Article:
And shortly thereafter, he took a two-week European trip to visit Napoleon's most famous battlefields.
"I'm sort of a Napoleon nut," said the chairman of locally based MacAllister Machinery Co. "I've studied him for a long time and thought that would be interesting."
He's studied a lot of things over the years, including the Old Testament, Greek and Roman history, and the Florentine Renaissance. But it's easy to see why France's greatest military genius strikes such a chord with one of Indianapolis' most prominent businesspeople, political leaders and philanthropists.
Napoleon was a reformer who rationalized France's legal system, modernized its roads, and streamlined its schools. MacAllister followed the same path, though on a smaller scale (and with no shooting). His "battlefield" was the decades-long transformation of Indianapolis from a dreary Naptown into a culturally vibrant Midwestern capital.
Over the years, he served as president of the Capital Improvement Board (overseeing construction of both the Indiana Convention Center and the Hoosier Dome), helped run cultural organizations ranging from the Indianapolis Symphony Orchestra to the Indianapolis Opera to the President's Advisory Committee on the Arts, and served as a scion of Indiana's Republican Party. All the while running his own multimillion-dollar company.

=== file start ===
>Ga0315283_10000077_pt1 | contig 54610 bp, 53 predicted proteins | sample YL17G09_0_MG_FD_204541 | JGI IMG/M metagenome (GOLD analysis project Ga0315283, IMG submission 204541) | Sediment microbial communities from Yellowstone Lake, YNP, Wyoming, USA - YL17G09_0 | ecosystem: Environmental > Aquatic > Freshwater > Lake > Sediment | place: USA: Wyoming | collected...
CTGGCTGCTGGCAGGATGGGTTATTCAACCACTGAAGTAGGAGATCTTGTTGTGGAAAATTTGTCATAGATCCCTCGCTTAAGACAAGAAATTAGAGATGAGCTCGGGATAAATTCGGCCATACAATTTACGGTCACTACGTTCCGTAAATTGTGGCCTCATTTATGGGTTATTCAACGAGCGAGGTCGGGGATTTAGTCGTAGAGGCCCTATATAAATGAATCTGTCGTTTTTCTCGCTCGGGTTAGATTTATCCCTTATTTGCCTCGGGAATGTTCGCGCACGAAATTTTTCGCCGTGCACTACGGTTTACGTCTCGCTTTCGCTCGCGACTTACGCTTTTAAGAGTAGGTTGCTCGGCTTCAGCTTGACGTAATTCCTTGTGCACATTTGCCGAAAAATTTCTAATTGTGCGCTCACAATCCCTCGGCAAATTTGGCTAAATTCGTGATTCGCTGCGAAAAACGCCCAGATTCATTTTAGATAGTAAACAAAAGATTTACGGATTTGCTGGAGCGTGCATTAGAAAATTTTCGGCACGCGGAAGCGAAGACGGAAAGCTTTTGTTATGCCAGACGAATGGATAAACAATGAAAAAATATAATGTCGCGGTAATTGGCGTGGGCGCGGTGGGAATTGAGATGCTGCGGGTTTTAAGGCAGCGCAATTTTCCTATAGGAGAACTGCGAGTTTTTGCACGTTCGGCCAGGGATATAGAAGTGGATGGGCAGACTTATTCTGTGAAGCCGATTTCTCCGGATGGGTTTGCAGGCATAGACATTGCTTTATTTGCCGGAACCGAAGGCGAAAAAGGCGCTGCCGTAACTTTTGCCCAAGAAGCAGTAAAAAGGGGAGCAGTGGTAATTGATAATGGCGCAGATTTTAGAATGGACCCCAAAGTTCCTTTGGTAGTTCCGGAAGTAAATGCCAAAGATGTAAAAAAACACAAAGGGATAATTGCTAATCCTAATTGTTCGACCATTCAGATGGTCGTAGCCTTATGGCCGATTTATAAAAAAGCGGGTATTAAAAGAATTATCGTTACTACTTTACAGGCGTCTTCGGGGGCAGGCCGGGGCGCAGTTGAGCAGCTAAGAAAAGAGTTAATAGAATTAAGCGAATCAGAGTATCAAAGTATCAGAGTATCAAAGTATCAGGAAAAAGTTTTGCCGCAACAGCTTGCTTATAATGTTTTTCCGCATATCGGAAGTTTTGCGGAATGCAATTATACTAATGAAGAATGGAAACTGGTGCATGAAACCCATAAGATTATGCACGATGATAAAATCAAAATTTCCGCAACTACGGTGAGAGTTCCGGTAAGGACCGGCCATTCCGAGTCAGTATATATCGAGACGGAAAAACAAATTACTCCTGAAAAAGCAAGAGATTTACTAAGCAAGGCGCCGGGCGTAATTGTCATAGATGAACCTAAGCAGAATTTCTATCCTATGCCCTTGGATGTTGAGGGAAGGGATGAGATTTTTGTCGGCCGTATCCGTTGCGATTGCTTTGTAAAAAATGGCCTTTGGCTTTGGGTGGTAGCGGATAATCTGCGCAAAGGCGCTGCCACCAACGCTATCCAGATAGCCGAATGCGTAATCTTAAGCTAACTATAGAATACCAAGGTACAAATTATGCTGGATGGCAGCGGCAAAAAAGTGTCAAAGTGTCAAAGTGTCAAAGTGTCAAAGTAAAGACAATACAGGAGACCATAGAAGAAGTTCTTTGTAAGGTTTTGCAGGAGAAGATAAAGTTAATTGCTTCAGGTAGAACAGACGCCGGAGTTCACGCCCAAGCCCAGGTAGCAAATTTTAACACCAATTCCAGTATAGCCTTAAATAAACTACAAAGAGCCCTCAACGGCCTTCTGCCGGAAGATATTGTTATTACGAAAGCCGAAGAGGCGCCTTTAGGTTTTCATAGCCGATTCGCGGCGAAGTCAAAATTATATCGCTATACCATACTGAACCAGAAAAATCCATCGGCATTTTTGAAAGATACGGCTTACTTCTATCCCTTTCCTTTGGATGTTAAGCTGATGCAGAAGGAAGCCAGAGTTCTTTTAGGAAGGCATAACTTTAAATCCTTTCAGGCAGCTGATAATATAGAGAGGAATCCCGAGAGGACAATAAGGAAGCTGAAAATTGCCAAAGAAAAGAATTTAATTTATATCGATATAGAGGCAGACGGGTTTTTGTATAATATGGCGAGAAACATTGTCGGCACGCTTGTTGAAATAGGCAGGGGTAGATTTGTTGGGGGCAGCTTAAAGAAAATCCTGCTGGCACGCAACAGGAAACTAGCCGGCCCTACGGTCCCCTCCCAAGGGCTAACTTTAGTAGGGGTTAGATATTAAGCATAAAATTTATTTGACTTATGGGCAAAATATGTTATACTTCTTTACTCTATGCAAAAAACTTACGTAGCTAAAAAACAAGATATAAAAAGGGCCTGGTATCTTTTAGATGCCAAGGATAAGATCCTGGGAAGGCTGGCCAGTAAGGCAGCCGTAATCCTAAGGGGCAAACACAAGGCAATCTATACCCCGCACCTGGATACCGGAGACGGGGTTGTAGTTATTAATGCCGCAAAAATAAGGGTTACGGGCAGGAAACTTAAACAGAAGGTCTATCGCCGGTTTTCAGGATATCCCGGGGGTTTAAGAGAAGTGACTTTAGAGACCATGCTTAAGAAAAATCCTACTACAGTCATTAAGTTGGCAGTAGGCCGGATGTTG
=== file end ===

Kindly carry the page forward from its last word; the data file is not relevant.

"He's a man for all seasons kind of a Renaissance person," said IUPUI Chancellor Emeritus Gerald Bepko. "He's not an outwardly demonstrative or ostentatious person in any way. He doesn't talk about himself a lot. I guess it's because he's done so much he doesn't have to say anything."
It is for these achievements and many others that MacAllister receives this year's Michael A. Carroll Award, given annually to a man or woman who embodies the former deputy mayor's determination, and devotion to and enthusiasm for the community.
"To succeed, every big city needs leaders like P.E. MacAllister, who not only create jobs, but who take responsibility for ensuring that the political, business and philanthropic segments of civic life are working together to sustain and improve the city," said U.S. Sen. Richard Lugar, a longtime friend of MacAllister's.